The history

of the famous German optical industry is closely connected to the history of a family by the name of Duncker from Rathenow, Germany. Mainly three people laid the foundation of the development of a whole industry, namely Johann Heinrich August Duncker, his son Eduard Duncker and later most of all his nephew Emil Busch. The foundation was laid by Johann Heinrich a priest of the Sankt Marien church who was born on 14th of January 1767 and died in 1843. During his theological studies he acquired also substantial knowledge about the treatment of glass. After his studies he began to work as a priest but also followed his passion in the field of optics and tried to apply his know how practically by creating glasses, microscopes and magnifying glasses intended to be used by the poor. Since as a priest he was not naturally allowed to form a business he applied for a special permit which was granted by the Prussian king Friedrich Wilhelm III. Shortly after receiving this permit in 1801 he introduced a machine by which glass could be polished – a revolutionary invention that made it possible to produce glasses for the average income person.

The company

grew fast and was very successful when Duncker suddenly became very ill after a visit of his daughter Jeanette and her husband a businessman by the name of Busch. Unable to continue his business his son Eduard took over. He was a very good businessman and enlarged the portfolio of the company and moved it to its final location in Rathenow, Berliner Street. Due to the fast growing business a lot of work had to be done at home and final assembly took place in the company. After 26 years of being the leader of the company Eduard in 1845 handed the firm to his nephew Emil Busch who had been working there already.

Emil Busch

was not only an excellent businessman but also a visionary technician. He introduced the first steam engines into production and developed some of the most famous lenses of all times introducing the first fully corrected anastigmatic lens of the world, the “Pantoscop”. The company had grown so fast that it was transferred into a joint stock company in 1872 the “Emil Busch A.G.” He continued to create great lenses like the so called Busch Vademecum, a set of lenses that could be combined in several focus variants as a complete lense of different focal length.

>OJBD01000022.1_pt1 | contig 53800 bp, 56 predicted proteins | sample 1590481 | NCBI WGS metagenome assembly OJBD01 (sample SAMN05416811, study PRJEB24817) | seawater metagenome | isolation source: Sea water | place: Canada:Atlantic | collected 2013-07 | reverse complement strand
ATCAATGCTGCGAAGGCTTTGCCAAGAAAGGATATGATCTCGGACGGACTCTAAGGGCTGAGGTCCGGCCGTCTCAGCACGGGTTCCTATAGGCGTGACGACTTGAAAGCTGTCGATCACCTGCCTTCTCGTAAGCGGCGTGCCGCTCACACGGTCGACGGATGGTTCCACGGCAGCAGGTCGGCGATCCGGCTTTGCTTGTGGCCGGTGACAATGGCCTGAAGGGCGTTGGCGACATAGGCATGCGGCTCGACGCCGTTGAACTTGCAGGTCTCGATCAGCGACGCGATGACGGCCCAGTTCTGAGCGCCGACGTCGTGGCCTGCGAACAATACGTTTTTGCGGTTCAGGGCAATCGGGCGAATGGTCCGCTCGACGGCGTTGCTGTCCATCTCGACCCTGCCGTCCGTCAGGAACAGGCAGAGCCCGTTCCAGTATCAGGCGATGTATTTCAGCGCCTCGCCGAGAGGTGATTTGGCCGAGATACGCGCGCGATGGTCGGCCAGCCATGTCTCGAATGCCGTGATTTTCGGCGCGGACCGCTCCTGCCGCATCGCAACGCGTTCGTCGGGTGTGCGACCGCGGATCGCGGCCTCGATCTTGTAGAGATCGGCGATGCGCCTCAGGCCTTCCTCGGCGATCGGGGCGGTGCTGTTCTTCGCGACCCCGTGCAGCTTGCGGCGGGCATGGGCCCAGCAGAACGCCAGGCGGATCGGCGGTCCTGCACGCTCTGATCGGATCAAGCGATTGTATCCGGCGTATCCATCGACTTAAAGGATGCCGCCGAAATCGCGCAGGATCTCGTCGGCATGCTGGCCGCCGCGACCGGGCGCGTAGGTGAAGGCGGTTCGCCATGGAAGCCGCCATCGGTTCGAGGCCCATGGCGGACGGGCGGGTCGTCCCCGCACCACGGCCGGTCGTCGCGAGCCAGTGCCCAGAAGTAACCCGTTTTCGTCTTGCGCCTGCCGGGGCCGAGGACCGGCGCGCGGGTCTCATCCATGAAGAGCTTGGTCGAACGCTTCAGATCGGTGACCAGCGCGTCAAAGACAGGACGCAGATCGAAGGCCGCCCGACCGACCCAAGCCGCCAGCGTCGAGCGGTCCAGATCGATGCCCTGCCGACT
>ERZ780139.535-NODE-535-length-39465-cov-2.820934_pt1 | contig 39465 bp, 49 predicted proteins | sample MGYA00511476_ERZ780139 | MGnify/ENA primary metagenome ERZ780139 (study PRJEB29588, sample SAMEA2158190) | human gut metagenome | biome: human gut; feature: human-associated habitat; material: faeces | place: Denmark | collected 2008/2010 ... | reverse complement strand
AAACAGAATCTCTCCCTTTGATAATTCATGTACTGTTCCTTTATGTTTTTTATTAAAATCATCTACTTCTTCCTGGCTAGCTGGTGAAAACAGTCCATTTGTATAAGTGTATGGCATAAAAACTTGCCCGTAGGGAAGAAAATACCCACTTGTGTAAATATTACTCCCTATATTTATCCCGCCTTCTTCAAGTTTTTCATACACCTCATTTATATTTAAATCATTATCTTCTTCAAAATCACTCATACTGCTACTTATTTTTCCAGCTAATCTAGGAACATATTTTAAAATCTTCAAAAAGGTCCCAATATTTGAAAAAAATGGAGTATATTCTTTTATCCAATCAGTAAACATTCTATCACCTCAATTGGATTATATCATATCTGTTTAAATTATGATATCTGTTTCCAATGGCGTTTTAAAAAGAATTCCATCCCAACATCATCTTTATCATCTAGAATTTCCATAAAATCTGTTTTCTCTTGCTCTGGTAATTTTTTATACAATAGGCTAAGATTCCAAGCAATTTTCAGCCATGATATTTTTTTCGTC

He received his glass from Zeiss with whom he had very close relations. In fact both formed a cartel and controlled most of the industry at the time. Since 1900 most of his products were badged ROJA. Some of his most famous constructions were the Rapid Aplanat and in 1910 the Glaukar 3.1 which was a lens unbelievably fast for its time and fully corrected so a true anastigmat.

Busch was a very socialy oriented businessman who took precautions for bad times by building a trust which would then take care of the workers. After world war I the company went into trouble as the optical industry was stifled and limited. In 1927 the shares of Emil Busch were taken over by Zeiss and the company stoped making lenses but concentrated on the production of cameras. But after world war II the history of Emil Busch came to an end when the company was socialized and merged into the so called VEB Rathenower Optische Werke and the VEB Augenptik Hermann Duncker which were state owned and state run companies.

This was the end of this chapter of great German engineering and socially responsible business orientation.


What remains

are some of those famous lens constructions of which we bring back the Glaukar 3.1. first.

The reinvented Glaukar 3.1 that has been fully adopted to the modern world of 35mm cameras – DSLR, mirrorless and some medium format.